William Bate Hardy

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Sir William Bate Hardy FRS[1] (6 April 1864 – 23 January 1934) was a British biologist and food scientist.[2]

He was born in Erdington, Birmingham and graduated with a Master of Arts from the University of Cambridge, where he carried out biochemical research. He first suggested the word hormone to E.H. Starling.

He was elected a Fellow of the Royal Society in June, 1902 and delivered their Croonian Lecture in 1905, their Bakerian Lecture (jointly) in 1925 and won their Royal Medal in 1926.[3] Hardy delivered the Guthrie lecture to the Physical Society in 1916.

In 1920 Hardy, in cooperation with Sir Walter Morley Fletcher, the secretary of the Medical Research Committee, persuaded the trustees of the Sir William Dunn legacy to use the money for research in biochemistry and pathology. To this end they funded Professor Sir Frederick Gowland Hopkins (1861–1947) in Cambridge with a sum of £210,000 in 1920 for the advancement of his work in biochemistry. Two years later they endowed Professor Georges Dreyer (1873–1934) of the Oxford University with a sum of £100,000 for research in pathology.[4] The money enabled each of the recipients to establish a chair and sophisticated teaching and research laboratories, the Sir William Dunn Institute of Biochemistry at Cambridge and the Sir William Dunn School of Pathology at Oxford. Between them, the two establishments have yielded ten Nobel Prize winners, including Hopkins, for the discovery of vitamins, and professors Howard Florey and Ernst Chain (Oxford), for their developmental work on penicillin.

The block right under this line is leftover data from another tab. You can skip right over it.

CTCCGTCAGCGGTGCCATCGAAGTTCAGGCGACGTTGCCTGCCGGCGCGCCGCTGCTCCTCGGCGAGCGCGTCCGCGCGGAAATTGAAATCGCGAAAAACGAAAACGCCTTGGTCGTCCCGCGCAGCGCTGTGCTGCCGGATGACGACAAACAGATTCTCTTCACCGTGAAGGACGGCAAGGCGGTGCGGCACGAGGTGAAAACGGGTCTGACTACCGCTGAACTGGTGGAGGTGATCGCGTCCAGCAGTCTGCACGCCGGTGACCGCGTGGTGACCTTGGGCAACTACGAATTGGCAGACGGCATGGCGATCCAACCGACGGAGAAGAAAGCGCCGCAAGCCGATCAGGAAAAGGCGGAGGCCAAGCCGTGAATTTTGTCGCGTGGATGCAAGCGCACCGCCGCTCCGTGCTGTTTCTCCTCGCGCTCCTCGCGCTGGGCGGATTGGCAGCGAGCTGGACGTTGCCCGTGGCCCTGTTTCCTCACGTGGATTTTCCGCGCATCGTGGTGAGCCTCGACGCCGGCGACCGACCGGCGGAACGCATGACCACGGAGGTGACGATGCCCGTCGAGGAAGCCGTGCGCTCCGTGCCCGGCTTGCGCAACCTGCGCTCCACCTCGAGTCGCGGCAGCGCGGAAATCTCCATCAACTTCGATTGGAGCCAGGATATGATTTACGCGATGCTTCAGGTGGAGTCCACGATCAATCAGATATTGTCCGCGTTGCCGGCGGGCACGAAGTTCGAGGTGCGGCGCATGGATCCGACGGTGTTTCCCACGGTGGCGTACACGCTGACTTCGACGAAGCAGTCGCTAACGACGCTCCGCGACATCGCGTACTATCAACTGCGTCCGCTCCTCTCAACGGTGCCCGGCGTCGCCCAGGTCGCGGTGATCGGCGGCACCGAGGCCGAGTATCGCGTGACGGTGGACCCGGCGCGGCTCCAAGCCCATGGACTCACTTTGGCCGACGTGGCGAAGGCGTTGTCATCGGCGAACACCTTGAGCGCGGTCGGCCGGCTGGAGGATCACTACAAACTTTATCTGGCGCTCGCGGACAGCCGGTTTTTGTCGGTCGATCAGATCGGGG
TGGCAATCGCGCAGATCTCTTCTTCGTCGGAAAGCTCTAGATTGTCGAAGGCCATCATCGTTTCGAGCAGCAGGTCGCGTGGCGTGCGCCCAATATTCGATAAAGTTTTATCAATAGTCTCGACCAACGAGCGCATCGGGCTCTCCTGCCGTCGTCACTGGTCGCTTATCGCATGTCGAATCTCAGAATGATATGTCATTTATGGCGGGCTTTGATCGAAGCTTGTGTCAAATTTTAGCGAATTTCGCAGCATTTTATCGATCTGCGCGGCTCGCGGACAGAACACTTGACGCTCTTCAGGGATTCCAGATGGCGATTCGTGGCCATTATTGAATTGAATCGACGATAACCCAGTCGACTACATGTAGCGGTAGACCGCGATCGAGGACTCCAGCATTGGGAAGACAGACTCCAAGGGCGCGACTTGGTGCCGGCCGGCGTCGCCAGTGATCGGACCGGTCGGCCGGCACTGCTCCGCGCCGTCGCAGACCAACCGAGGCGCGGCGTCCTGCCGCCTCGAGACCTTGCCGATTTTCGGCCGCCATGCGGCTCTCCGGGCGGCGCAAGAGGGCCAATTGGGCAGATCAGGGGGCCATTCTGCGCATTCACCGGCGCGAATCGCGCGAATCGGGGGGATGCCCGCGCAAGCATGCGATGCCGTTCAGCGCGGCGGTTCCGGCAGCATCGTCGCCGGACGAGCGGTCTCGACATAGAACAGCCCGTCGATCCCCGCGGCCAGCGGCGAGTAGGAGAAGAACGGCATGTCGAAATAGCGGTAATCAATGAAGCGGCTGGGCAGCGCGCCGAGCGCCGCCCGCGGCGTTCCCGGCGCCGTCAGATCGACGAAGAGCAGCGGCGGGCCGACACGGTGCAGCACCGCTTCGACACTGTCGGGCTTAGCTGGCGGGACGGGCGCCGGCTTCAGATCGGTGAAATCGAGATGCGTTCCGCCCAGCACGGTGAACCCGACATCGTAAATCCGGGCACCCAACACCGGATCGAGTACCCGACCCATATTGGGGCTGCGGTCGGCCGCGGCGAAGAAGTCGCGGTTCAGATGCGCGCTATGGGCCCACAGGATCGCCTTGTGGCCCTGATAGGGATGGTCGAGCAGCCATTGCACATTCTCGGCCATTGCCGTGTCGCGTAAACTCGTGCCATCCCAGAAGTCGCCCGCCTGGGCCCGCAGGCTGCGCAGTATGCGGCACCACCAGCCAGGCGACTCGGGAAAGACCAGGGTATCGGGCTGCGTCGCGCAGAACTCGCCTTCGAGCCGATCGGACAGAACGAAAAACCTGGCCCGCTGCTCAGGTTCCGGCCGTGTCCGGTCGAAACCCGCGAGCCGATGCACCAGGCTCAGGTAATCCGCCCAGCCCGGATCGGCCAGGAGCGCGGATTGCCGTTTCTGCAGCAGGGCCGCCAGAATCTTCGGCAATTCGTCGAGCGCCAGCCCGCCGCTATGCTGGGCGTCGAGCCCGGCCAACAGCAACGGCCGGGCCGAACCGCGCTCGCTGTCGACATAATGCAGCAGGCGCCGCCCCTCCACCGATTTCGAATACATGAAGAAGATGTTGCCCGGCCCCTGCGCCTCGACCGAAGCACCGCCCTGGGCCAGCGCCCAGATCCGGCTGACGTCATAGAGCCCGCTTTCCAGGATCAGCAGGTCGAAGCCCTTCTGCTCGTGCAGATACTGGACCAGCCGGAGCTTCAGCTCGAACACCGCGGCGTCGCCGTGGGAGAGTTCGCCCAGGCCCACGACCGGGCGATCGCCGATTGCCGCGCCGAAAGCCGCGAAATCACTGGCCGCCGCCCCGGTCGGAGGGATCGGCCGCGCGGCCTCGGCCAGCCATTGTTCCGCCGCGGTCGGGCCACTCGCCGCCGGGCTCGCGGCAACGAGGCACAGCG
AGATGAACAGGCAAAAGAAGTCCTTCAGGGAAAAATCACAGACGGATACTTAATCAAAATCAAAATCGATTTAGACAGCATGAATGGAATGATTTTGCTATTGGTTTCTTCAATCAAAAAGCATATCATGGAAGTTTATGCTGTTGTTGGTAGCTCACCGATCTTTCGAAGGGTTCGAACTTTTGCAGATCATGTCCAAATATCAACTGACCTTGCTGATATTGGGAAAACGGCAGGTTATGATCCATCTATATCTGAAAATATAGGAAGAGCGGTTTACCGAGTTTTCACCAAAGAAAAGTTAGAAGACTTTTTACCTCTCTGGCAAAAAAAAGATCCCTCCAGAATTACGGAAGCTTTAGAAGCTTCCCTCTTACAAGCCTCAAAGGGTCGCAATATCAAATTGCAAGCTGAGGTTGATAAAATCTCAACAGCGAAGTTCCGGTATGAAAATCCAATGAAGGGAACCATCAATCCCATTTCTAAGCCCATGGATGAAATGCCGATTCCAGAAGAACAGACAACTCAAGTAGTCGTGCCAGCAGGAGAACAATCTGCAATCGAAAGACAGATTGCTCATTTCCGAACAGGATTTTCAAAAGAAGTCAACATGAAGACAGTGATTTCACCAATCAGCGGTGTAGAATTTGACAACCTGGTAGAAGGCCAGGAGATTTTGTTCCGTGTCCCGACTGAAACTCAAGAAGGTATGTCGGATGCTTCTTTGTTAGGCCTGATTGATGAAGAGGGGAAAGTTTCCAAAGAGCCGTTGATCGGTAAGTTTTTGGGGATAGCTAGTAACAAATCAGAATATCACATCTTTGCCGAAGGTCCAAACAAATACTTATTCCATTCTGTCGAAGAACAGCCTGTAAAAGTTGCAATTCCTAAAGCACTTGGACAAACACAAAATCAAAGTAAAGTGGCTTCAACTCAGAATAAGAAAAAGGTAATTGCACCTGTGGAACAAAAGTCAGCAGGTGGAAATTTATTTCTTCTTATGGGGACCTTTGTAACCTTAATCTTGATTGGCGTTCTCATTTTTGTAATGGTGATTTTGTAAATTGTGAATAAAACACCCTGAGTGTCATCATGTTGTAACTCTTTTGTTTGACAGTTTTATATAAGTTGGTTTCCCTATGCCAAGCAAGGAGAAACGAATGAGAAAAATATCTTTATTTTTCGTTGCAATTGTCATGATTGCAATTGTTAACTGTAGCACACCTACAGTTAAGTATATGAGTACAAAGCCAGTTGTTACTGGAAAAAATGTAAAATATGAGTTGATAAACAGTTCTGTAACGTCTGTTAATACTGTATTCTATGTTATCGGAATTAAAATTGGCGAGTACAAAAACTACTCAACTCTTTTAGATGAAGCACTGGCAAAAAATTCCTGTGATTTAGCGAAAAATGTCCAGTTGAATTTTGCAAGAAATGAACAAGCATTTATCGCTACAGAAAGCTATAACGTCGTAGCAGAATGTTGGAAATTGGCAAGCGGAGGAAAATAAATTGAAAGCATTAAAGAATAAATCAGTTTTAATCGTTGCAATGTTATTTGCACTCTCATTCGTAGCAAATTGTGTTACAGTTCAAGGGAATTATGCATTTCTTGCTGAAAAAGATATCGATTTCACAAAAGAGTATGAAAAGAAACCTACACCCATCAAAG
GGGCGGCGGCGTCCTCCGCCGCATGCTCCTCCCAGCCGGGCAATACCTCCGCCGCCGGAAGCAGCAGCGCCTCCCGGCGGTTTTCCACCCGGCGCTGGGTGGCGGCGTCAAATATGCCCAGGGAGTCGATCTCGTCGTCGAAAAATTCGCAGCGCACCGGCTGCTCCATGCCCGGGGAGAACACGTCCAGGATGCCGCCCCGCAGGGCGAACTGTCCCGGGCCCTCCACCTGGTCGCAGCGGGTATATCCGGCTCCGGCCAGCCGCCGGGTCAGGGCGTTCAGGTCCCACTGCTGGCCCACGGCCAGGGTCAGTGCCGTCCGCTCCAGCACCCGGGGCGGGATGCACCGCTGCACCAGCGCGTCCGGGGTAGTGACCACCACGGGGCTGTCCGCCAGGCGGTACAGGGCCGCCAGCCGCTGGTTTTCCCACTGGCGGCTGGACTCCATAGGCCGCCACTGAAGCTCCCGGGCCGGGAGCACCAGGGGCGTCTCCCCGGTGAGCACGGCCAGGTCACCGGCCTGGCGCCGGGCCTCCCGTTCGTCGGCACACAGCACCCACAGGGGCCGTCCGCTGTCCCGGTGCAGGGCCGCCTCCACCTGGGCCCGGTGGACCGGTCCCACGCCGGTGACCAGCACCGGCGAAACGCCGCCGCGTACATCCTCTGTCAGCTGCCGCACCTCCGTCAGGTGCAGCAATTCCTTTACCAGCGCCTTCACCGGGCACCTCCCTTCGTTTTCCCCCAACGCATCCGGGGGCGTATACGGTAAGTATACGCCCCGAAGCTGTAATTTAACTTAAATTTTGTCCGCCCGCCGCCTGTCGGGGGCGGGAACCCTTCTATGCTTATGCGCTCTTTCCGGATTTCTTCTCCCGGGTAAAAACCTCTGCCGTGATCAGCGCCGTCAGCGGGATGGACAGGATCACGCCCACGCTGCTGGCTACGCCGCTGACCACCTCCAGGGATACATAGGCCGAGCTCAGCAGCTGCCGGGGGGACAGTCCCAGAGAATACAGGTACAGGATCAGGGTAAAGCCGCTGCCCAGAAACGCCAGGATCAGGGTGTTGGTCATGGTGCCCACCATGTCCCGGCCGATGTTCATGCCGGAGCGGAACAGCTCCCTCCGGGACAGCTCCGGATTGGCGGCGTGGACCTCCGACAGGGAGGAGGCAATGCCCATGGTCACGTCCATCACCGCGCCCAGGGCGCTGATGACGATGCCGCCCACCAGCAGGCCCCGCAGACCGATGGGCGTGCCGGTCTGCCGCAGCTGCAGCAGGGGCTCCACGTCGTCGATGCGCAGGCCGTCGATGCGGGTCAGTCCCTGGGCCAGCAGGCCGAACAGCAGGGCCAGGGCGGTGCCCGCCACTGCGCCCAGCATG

Hardy was knighted in 1925 and died in Cambridge in 1934. He married Alice Mary Finch in Cambridge in 1898. The William Bate Hardy Triennial Prize of the Cambridge Philosophical Society is named in his honour.


  1. ^ h., F. G.; s., F. E. (1934). "William Bate Hardy. 1864-1933". Obituary Notices of Fellows of the Royal Society 1 (3): 326. doi:10.1098/rsbm.1934.0016.  edit
  2. ^ Rideal, E. K. (1964). "In memoriam. Sir William Bate Hardy, F. R. S., 1864?1964". Transactions of the Faraday Society 60: 1681–1620. doi:10.1039/TF9646001681.  edit
  3. ^ "Library and Archive Catalogue". Royal Society. Retrieved 29 December 2010. 
  4. ^ Flanagan. "Sir William Dunn Bt (1833-1912)".